"is it not also true that, in the final analysis, believing in God is, in a sense, refusing the world as it is and as it appears to an unprejudiced eye, with the result that according to a logic of 'communicating vases' (found, for example, in Nietzsche), all that we take from God would be that much gained for the world?
"It is true that I have had occasion to note in Nietzsche a fairly unsophisticated representation of the relationship between the divine and the human according to which the one gains what the other loses. To be sure, Nietzsche said many powerful things. But his writings contain a fully worked-out version of the hydraulic image: 'There is a lake which one day refused to flow off and erected a dam where it had hitherto flowed off: ever since, this lake has been rising higher and higher. Perhaps that very renunciation will also lend us the strength to bear the renunciation itself; perhaps man will rise ever higher when he once ceases to flow out into a god.' This image already appears, discreetly, in the young Hegel, and emphatically in Feuerbach. Today even more mediocre minds wallow in the idea: man must demand his good, supposedly projected in God, and so on. . . .
"If the relationship between the world and God were of this sort, Prometheus (in the Romantic interpretation of that figure) would be right. But how much naïveté does that imply! To begin with, man and God exchange homogeneous goods, in finite quantities, within the same system. One of the first rules of theology, however, is that it is not in the same sense that we attribute properties (justice, power, knowledge, etc.) to God and to man. A bit of Neoplatonic therapy is called for: ideas do not possess the qualities that they confer. As well as a small dose of theology--I mean, theologians' theology, not the variety knocked together by the profs de philo. Let me offer you two phrases of Thomas Aquinas for your meditation: 'To detract from the creature's perfection is to detract from the perfection of divine power'; 'We do not wrong God unless we wrong our own good.'"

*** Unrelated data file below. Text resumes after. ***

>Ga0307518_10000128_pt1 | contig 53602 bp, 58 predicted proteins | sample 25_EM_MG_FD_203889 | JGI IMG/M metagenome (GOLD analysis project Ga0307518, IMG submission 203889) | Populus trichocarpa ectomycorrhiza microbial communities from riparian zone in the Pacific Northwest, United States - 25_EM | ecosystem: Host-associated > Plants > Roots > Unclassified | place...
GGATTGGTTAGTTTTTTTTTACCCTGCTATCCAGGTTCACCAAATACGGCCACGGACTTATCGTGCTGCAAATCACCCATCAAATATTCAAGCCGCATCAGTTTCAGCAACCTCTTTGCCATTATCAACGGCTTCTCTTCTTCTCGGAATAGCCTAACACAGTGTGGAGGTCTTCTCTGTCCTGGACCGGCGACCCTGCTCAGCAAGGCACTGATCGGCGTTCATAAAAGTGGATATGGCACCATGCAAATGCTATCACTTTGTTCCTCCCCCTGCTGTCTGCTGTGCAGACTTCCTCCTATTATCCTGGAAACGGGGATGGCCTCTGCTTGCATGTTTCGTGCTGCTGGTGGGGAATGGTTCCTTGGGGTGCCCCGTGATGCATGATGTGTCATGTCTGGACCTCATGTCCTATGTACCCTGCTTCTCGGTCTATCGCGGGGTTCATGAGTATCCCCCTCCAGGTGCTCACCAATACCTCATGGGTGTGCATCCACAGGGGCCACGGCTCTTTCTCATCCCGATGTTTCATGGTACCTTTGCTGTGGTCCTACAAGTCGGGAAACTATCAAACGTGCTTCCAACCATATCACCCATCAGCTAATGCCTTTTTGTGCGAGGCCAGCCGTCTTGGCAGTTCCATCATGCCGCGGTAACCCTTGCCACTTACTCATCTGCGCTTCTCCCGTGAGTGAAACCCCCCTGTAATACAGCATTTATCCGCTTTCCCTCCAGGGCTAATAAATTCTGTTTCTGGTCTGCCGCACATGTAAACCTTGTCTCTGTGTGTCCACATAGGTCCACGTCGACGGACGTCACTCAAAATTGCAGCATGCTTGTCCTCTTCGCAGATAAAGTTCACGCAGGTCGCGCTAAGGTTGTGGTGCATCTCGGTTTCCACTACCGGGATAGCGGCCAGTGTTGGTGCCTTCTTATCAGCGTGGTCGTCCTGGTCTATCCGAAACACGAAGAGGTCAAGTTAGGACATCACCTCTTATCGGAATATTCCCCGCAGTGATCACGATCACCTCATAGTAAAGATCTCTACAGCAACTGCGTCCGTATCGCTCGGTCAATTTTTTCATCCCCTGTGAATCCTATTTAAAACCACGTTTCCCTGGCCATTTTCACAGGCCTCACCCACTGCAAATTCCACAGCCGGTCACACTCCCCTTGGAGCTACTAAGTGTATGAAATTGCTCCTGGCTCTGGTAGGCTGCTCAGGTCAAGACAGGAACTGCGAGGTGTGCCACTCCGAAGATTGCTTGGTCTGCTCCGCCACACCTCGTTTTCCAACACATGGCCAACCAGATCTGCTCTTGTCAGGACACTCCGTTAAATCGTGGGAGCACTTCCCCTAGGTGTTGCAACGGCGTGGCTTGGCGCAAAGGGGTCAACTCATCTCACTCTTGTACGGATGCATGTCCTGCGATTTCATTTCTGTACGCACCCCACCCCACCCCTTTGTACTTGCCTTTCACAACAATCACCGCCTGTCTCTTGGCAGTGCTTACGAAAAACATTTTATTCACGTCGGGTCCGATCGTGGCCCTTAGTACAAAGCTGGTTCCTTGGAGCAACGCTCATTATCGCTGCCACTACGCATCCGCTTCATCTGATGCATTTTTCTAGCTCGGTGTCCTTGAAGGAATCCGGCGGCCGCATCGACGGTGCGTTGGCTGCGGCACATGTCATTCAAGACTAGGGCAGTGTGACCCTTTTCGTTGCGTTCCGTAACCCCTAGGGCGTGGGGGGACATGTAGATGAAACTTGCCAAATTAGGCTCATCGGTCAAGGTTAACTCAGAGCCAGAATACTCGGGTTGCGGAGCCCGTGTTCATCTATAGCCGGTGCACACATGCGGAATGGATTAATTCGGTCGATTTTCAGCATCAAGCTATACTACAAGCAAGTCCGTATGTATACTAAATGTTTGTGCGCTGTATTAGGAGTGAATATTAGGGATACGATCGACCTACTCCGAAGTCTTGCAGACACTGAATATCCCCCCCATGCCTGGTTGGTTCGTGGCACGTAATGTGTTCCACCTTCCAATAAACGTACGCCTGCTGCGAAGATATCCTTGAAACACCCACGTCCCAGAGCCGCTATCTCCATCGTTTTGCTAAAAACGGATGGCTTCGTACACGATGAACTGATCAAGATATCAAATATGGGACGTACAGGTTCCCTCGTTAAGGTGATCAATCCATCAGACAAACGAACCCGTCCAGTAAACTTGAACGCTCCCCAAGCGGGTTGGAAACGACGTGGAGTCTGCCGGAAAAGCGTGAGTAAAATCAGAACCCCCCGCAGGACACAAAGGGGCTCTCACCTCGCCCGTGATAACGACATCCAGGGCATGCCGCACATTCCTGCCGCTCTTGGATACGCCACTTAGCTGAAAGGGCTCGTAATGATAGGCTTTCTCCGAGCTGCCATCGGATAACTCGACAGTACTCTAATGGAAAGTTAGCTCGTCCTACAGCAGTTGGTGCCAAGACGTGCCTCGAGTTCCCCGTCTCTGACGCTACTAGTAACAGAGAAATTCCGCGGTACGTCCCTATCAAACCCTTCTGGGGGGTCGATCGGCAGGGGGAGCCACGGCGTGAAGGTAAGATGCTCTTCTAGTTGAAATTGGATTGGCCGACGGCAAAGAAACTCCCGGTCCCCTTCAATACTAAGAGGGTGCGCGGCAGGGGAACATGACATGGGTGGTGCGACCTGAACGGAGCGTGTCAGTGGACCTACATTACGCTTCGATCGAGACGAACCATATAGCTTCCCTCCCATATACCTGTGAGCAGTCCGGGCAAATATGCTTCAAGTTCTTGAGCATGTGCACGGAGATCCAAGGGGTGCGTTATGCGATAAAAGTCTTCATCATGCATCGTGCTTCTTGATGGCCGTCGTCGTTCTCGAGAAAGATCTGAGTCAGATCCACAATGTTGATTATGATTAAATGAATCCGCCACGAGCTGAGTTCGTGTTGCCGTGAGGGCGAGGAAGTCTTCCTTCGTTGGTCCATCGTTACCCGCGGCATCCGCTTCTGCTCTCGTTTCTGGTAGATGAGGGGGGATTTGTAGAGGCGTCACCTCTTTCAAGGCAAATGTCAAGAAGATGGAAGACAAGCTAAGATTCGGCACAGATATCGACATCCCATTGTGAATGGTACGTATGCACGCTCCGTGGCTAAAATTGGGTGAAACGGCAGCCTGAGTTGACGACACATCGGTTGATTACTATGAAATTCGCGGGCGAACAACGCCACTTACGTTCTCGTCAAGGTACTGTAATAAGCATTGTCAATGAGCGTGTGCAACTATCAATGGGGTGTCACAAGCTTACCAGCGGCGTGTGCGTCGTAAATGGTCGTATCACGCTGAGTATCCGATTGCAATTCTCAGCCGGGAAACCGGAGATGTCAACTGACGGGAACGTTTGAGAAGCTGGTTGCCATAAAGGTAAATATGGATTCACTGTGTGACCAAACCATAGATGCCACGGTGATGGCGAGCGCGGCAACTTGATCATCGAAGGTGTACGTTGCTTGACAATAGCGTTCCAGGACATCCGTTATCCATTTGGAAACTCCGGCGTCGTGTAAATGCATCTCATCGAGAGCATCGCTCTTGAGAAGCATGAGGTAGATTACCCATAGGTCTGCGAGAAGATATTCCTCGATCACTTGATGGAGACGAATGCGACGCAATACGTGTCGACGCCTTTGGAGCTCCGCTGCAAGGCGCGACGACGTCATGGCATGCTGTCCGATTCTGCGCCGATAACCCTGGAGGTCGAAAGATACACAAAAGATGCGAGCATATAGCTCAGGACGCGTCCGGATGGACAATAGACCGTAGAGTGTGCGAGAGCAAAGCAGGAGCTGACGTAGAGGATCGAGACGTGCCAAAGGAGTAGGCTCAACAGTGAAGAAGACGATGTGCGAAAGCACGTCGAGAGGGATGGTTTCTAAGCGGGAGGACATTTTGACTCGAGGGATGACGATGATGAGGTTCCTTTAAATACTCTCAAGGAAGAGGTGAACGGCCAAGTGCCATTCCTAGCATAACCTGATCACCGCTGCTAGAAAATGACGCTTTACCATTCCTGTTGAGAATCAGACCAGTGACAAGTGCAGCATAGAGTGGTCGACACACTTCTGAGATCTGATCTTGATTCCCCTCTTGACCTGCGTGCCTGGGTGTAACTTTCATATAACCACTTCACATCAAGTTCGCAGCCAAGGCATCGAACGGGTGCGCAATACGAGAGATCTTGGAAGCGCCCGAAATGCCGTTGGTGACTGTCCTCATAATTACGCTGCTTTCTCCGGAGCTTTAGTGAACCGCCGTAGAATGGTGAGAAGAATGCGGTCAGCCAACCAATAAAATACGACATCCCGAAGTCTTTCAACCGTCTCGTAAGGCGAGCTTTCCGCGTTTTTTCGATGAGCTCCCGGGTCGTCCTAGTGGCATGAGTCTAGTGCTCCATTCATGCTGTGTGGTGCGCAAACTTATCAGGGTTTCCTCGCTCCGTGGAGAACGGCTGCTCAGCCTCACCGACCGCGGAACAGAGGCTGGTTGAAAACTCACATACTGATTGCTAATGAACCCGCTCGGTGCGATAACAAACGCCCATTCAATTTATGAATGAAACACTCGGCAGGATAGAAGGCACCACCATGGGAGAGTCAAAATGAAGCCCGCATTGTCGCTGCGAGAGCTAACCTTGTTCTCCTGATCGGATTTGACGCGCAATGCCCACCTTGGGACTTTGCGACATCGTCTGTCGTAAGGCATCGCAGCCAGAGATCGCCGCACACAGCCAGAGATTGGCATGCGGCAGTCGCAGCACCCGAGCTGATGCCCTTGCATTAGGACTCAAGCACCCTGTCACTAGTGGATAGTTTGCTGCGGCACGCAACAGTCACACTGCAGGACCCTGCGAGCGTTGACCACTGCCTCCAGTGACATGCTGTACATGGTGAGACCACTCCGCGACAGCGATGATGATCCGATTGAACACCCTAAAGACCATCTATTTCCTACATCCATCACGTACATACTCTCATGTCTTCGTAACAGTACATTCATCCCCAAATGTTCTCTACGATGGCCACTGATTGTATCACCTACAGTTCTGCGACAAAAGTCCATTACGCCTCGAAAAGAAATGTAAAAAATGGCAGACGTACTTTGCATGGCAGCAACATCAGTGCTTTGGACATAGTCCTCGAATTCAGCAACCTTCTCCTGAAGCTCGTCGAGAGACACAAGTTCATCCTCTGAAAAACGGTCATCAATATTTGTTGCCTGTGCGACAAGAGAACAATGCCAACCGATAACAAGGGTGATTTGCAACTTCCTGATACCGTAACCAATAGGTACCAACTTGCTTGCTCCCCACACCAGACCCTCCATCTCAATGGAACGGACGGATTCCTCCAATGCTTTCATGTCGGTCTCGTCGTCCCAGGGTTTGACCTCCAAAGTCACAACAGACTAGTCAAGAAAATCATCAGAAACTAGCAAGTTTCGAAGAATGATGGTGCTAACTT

Rémi Brague, "Interview with Christophe Cervellon and Kristell Trego," The legend of the Middle Ages: philosophical explorations of medieval Christianity, Judaism, and Islam, trans. Lydia G.Cochrane (Chicago, IL: University of Chicago Press, 2009): 10-11 (1-22).